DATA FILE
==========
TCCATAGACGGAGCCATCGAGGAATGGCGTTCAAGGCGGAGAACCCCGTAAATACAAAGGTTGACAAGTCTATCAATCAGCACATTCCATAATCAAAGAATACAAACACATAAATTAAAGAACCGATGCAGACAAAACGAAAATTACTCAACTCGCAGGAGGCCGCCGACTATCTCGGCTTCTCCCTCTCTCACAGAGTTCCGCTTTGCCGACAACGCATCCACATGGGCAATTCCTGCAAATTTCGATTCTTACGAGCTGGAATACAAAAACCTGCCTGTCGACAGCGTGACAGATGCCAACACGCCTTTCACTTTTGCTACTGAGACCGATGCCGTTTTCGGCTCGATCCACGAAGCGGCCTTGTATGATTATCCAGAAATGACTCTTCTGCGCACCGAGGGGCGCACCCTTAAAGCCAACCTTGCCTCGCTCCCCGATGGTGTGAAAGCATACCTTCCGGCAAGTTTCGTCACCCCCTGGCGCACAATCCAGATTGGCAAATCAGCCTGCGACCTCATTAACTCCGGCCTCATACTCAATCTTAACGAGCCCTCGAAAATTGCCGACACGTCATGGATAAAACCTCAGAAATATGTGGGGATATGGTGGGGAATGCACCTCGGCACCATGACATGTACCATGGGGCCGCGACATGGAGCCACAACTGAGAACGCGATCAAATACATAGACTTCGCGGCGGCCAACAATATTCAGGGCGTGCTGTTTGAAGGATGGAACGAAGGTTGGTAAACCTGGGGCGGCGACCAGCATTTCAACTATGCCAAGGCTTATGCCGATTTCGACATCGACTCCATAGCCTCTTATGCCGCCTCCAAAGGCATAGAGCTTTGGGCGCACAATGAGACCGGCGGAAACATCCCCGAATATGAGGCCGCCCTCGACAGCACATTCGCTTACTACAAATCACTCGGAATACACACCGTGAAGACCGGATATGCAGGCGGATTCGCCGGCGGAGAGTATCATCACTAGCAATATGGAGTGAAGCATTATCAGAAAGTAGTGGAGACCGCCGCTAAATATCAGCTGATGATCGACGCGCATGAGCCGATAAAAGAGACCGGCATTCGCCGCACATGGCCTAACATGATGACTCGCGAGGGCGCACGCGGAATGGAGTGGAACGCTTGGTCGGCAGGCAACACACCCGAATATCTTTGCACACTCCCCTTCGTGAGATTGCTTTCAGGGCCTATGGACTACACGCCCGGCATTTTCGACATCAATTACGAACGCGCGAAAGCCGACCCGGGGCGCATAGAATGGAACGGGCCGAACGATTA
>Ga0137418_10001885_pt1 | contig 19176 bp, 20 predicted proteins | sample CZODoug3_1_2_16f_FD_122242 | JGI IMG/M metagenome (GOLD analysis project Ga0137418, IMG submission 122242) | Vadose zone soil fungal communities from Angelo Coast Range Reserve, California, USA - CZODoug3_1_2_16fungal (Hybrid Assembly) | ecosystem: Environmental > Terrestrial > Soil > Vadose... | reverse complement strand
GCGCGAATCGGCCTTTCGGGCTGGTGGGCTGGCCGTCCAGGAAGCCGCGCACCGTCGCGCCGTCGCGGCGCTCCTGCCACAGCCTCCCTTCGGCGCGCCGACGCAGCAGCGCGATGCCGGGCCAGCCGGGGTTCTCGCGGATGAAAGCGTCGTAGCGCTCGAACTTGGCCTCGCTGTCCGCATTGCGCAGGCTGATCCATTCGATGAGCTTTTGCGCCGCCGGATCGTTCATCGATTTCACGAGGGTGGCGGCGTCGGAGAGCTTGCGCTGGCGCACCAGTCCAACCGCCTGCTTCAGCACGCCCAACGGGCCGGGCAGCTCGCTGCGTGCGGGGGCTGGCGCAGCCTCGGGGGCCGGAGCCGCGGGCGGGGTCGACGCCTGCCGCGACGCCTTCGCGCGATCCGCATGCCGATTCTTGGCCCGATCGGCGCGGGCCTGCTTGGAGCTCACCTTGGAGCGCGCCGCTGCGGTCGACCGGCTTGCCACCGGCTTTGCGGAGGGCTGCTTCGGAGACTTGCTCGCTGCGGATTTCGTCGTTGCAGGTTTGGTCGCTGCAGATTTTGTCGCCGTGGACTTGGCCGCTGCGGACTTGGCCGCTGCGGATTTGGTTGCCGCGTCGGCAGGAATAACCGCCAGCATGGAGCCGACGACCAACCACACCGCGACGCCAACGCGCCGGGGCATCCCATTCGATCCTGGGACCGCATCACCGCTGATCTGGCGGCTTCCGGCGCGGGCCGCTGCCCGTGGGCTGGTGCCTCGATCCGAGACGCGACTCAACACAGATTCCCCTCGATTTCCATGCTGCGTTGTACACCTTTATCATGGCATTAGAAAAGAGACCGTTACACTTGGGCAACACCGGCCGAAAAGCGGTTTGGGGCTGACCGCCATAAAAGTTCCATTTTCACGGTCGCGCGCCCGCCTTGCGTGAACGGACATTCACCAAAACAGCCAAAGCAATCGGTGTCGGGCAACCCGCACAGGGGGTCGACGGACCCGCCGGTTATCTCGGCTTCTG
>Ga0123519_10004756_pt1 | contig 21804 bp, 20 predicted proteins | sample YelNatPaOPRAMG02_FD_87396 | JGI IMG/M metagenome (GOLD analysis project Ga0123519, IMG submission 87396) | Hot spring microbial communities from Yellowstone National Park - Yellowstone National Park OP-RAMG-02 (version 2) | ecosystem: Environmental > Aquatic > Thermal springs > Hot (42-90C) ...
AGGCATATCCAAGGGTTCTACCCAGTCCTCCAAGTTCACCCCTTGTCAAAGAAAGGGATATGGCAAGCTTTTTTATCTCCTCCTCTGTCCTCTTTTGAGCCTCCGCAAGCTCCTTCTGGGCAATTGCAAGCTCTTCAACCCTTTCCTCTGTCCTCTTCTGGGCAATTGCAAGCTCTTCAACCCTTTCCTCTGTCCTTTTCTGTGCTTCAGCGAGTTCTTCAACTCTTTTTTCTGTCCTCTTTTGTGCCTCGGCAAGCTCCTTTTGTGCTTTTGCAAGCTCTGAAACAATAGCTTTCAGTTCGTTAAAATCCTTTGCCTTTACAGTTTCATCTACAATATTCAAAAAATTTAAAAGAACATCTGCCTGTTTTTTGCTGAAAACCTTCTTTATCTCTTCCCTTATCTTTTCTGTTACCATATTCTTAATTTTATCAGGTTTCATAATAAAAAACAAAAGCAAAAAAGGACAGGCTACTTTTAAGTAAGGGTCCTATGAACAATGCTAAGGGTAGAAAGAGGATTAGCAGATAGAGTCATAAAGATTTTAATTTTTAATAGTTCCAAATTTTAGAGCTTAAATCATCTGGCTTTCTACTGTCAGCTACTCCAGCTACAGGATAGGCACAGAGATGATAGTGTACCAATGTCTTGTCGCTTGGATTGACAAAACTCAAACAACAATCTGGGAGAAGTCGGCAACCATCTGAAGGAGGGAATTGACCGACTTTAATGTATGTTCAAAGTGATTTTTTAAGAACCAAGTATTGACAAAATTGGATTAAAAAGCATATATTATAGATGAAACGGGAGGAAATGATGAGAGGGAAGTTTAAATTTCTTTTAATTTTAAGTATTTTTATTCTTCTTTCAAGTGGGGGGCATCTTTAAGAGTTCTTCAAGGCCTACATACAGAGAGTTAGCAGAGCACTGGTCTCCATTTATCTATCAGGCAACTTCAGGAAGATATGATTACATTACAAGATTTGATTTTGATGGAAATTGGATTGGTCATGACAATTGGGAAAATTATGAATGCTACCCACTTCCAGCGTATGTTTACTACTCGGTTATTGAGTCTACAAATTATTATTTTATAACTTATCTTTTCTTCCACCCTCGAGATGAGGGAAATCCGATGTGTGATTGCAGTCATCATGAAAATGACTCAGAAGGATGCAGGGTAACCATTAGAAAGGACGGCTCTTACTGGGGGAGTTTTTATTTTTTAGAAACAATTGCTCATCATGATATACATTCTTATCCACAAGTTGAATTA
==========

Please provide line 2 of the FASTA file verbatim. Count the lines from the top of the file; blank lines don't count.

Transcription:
>Ga0137418_10001885_pt1 | contig 19176 bp, 20 predicted proteins | sample CZODoug3_1_2_16f_FD_122242 | JGI IMG/M metagenome (GOLD analysis project Ga0137418, IMG submission 122242) | Vadose zone soil fungal communities from Angelo Coast Range Reserve, California, USA - CZODoug3_1_2_16fungal (Hybrid Assembly) | ecosystem: Environmental > Terrestrial > Soil > Vadose... | reverse complement strand